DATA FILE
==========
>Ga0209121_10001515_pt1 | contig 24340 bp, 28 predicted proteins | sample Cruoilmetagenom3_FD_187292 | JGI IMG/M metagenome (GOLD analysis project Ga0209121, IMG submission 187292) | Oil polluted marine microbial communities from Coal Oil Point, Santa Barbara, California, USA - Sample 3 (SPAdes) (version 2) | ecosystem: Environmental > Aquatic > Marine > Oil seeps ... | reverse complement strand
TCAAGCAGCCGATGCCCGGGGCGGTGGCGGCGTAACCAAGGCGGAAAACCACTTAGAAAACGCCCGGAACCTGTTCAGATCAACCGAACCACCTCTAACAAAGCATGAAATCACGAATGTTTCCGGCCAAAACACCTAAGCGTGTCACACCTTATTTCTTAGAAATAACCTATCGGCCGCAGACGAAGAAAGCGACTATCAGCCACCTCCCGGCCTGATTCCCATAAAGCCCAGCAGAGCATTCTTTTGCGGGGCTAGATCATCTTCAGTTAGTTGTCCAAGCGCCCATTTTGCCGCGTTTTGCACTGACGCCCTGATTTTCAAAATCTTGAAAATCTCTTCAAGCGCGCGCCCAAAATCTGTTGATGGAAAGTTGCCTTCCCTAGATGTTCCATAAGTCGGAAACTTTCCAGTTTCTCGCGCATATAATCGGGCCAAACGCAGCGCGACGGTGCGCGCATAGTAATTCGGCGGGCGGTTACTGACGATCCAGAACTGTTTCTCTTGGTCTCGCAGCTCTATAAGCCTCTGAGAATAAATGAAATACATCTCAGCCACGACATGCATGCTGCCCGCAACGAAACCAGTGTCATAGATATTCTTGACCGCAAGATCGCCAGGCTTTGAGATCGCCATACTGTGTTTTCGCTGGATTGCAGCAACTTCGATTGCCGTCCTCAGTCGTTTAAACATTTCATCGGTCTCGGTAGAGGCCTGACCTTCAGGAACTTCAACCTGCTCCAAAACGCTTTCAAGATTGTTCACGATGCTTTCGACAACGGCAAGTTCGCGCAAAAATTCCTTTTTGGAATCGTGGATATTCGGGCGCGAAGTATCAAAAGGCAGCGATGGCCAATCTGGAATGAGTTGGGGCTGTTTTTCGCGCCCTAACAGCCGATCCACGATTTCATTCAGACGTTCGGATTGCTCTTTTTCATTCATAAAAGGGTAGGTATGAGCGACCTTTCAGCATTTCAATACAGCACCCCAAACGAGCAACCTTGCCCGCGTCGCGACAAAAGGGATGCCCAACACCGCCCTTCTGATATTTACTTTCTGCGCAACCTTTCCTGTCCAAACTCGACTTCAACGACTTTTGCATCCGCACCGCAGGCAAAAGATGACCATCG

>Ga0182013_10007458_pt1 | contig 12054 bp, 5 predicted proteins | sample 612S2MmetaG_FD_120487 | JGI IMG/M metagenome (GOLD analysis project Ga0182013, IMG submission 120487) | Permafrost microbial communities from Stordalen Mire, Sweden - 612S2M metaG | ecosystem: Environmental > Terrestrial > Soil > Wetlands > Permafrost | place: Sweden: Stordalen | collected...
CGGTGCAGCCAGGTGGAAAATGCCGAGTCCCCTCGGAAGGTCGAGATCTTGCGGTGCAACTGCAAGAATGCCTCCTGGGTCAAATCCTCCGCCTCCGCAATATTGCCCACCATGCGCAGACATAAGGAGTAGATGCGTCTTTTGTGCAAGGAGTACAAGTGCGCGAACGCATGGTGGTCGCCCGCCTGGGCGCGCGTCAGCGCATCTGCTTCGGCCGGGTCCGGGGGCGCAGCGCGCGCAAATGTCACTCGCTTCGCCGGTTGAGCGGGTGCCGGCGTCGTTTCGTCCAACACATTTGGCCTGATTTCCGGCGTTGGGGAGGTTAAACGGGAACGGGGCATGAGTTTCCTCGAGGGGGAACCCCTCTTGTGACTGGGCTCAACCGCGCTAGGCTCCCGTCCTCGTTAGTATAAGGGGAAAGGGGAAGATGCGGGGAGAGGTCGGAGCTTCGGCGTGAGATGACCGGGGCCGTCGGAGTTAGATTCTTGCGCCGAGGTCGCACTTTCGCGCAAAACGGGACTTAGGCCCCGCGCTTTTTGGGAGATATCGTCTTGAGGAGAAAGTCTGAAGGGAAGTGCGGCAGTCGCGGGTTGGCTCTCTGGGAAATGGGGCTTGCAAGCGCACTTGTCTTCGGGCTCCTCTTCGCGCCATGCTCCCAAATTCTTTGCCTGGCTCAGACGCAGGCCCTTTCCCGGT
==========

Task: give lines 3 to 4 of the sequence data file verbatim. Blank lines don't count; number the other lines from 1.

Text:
>Ga0182013_10007458_pt1 | contig 12054 bp, 5 predicted proteins | sample 612S2MmetaG_FD_120487 | JGI IMG/M metagenome (GOLD analysis project Ga0182013, IMG submission 120487) | Permafrost microbial communities from Stordalen Mire, Sweden - 612S2M metaG | ecosystem: Environmental > Terrestrial > Soil > Wetlands > Permafrost | place: Sweden: Stordalen | collected...
CGGTGCAGCCAGGTGGAAAATGCCGAGTCCCCTCGGAAGGTCGAGATCTTGCGGTGCAACTGCAAGAATGCCTCCTGGGTCAAATCCTCCGCCTCCGCAATATTGCCCACCATGCGCAGACATAAGGAGTAGATGCGTCTTTTGTGCAAGGAGTACAAGTGCGCGAACGCATGGTGGTCGCCCGCCTGGGCGCGCGTCAGCGCATCTGCTTCGGCCGGGTCCGGGGGCGCAGCGCGCGCAAATGTCACTCGCTTCGCCGGTTGAGCGGGTGCCGGCGTCGTTTCGTCCAACACATTTGGCCTGATTTCCGGCGTTGGGGAGGTTAAACGGGAACGGGGCATGAGTTTCCTCGAGGGGGAACCCCTCTTGTGACTGGGCTCAACCGCGCTAGGCTCCCGTCCTCGTTAGTATAAGGGGAAAGGGGAAGATGCGGGGAGAGGTCGGAGCTTCGGCGTGAGATGACCGGGGCCGTCGGAGTTAGATTCTTGCGCCGAGGTCGCACTTTCGCGCAAAACGGGACTTAGGCCCCGCGCTTTTTGGGAGATATCGTCTTGAGGAGAAAGTCTGAAGGGAAGTGCGGCAGTCGCGGGTTGGCTCTCTGGGAAATGGGGCTTGCAAGCGCACTTGTCTTCGGGCTCCTCTTCGCGCCATGCTCCCAAATTCTTTGCCTGGCTCAGACGCAGGCCCTTTCCCGGT